Should I use the chute release on my L2 flight?

Discussion in 'The Watering Hole' started by Jdog13, Aug 9, 2018.

  1. Aug 9, 2018 #1

    Jdog13

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    I'm doing a loc patriot 5.5" on a J430. Should go about 2300'-2500'. The chute is 52 inches. I have a chute release, but I'm not sure if I should use it on this flight. It hasn't failed me in the past, but I guess it is one more item that could go wrong during the flight. I have never flown a rocket this heavy before (7-8lbs) so I don't know how far it will drift.
     
  2. Aug 9, 2018 #2

    llickteig1

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    If your recovery area is large, I would not use the chute release for just the reason you state - it is one more failure point. At that altitude with the large 'chute you will be able to see the entire flight, no problem. If it is windy, you might consider the CR, though.

    A suggestion: use a tracker, despite likely visual all the way down. It just makes recovery so much easier.

    --Lance.
     
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  3. Aug 9, 2018 #3

    davdue

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    Depends on the winds at your launch location. 52" seems like a good size for that rocket. As far a using the chute release for your launch. It isn't anymore prone to failure than any other electronics. As long as you set it up correctly then all should be well. If you launch location has trees and other obstacles that drift could be a problem for I would definitely use the chute release.
     
  4. Aug 9, 2018 #4

    BDB

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    I did it with a 48" chute. I used two chute releases that were hooked to each other to provide redundancy. Worked like a charm.
     
  5. Aug 9, 2018 #5

    K'Tesh

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    While I haven't done that, I'm planning on doing the same thing (2 JLCRs) with my L2 flight.
     
  6. Aug 9, 2018 #6

    Jdog13

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    That is a great idea, If only chute releases weren't $130 a pop.
     
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  7. Aug 9, 2018 #7

    Keisling

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    I don't really see a big deal with using a CR for a cert flight if you normally use one (sounds like yo do). I used one for my level one flight simply because I used it in every prior flight of that rocket. Omitting the CR for the cert flight would have been a change from what I was accustomed to and I saw that as a greater risk than the "one more failure point" of using the CR.
     
  8. Aug 9, 2018 #8

    dshmel

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    If you use a JLCR, I suggest you set it for 100' to 200' higher than your target deployment altitude. All of the JLCR flights I have seen (including mine) have always deployed at what appears to be a lower than set altitude. The last JLCR flight was set for 100', and deployed just before impact. I have also not "cracked the code" yet on bundling the chute and wrapping the rubber band. I have gotten numerous failures where the rubber band binds into the chute as it snaps back upon release. I have tried wrapping the rubber band around the chute protector and have still had failures.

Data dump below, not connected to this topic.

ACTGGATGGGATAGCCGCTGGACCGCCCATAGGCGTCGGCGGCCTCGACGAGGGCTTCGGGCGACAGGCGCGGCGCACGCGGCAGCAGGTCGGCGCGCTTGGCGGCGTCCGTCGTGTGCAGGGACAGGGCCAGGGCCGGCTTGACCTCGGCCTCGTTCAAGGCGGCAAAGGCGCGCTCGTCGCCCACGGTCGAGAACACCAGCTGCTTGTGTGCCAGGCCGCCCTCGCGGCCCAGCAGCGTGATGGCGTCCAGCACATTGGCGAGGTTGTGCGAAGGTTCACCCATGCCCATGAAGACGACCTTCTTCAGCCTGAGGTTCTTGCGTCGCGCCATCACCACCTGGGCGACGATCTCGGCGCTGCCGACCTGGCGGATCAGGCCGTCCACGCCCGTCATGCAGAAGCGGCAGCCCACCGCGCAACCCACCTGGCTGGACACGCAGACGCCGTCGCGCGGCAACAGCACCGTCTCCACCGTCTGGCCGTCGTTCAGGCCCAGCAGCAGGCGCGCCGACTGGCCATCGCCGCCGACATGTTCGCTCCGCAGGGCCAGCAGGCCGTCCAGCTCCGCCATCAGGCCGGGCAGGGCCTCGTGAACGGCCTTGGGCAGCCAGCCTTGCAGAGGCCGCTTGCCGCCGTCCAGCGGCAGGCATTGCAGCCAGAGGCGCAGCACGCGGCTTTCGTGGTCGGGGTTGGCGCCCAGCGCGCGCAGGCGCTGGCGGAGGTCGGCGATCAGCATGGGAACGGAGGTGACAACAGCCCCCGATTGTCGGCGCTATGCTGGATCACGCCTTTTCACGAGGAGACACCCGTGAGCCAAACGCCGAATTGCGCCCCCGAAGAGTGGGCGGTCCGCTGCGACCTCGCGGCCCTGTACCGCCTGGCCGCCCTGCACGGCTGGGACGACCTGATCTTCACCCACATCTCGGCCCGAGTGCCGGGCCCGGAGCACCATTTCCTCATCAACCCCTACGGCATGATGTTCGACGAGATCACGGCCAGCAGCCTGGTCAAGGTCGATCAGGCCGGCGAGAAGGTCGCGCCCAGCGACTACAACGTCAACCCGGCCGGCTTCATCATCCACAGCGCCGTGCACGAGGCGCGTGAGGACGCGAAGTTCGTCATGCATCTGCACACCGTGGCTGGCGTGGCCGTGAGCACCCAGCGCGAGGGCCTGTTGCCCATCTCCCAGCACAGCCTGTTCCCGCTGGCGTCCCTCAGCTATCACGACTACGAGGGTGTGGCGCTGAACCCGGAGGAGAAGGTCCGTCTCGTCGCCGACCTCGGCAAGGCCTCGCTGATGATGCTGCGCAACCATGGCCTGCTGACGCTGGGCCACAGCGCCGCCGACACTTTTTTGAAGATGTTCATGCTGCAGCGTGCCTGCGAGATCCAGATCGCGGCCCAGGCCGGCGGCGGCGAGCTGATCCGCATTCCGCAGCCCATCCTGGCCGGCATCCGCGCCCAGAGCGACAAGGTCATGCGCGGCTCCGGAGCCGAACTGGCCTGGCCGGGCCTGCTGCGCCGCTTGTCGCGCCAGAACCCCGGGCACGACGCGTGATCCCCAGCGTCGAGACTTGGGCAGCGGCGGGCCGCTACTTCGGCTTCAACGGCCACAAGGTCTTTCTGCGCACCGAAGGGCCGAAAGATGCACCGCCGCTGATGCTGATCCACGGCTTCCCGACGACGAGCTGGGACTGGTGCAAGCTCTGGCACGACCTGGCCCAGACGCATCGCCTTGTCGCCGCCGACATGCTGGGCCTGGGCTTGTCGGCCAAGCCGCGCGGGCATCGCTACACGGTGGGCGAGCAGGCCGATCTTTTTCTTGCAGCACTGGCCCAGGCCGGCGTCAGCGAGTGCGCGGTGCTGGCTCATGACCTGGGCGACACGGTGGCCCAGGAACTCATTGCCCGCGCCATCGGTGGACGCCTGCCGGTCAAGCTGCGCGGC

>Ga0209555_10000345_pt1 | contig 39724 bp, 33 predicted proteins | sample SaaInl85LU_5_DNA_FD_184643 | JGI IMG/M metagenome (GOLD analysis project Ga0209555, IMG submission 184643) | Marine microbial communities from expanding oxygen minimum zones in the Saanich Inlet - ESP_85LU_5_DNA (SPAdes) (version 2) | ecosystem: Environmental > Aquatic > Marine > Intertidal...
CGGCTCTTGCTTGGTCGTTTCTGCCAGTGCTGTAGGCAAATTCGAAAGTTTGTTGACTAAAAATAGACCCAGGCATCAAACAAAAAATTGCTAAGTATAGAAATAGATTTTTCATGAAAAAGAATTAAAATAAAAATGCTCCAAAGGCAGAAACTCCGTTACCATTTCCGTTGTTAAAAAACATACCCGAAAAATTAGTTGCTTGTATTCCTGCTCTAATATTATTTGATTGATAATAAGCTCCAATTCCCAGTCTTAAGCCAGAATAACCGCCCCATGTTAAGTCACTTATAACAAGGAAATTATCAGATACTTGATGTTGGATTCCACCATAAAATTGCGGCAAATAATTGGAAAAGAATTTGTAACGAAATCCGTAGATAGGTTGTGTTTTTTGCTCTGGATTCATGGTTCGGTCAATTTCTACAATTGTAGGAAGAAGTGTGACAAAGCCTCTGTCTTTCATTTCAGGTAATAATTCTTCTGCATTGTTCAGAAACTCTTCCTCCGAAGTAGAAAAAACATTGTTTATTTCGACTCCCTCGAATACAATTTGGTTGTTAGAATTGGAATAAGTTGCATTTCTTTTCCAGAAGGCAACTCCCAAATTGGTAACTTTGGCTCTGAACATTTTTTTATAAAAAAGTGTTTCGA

Last edited: Aug 10, 2018
  9. Aug 9, 2018 #9

    PokerJones

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    You have to keep in mind that the CR "releases" at the specified altitude, falling at 50-60 fps it is going to take a few additional seconds to unfurl and deploy which could easily be a few hundred feet.
     
  10. Aug 9, 2018 #10

    T-Rex

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    The only failure that I have had using a chute release was my own doing. As soon as I picked up the wreck, I realized my mistake.
    As was said above, if you normally use one, and you are using it successfully, then by all means use one for you cert flight. Stick to your routine, things usually go better that way.
     
  11. Aug 10, 2018 #11

    Jdog13

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    Yeah I would probably set it at 700-800'. Another thing I just thought of is about the shock of the parachute opening. I don't have a drogue for this so the heavy rocket would fall quickly and then suddenly slow down. Im using the stock 25' nylon cord it comes with, which is not very elastic. When the chute finally opens I'd be worried that it rips the cord or zippers the tube because of how heavy it is with little elasticity to dampen the shock.
     
  12. Aug 10, 2018 #12

    dshmel

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    Understood. My assessment is based on when I visually see the release activate. I have not tested a chute release in a vacuum chamber with other flight controllers to see if it consistently activates "late". Rather, based on first hand observations, I set my JLCR for 100' to 200' above the target altitude that I want the release to activate, with the assumption that the chute takes 50'-100' to unfurl and fill, and other 100' (or more) to slow to the rocket to the terminal main chute descent rate.
     
  13. Aug 10, 2018 #13

    matthew

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    There is nothing at all special about a certification flight beyond some extra paperwork. If you fail for some reason, the penalty is having to fly another rocket. You were going to do that anyway, right? :)

    Do what you normally (successfully) do and enjoy flying rockets.
     
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  14. Aug 10, 2018 #14

    Bat-mite

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    That's my answer, too.
     
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  15. Aug 10, 2018 #15

    Steve Shannon

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    Exactly! Cert flights are no place to try a bunch of new things you’ve never done before. It should be just another flight to demonstrate what you know, but with a bigger motor.
     
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  16. Aug 10, 2018 #16

    dr wogz

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    I did my L2 with a JLCR. but then again, I've done my L2 rocket & chute (with JLCR) a few times, so I was comfortable with it working. (Nothing says the rocket has to be a new, virgin rocket. Only that you built it..)
     
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  17. Aug 10, 2018 #17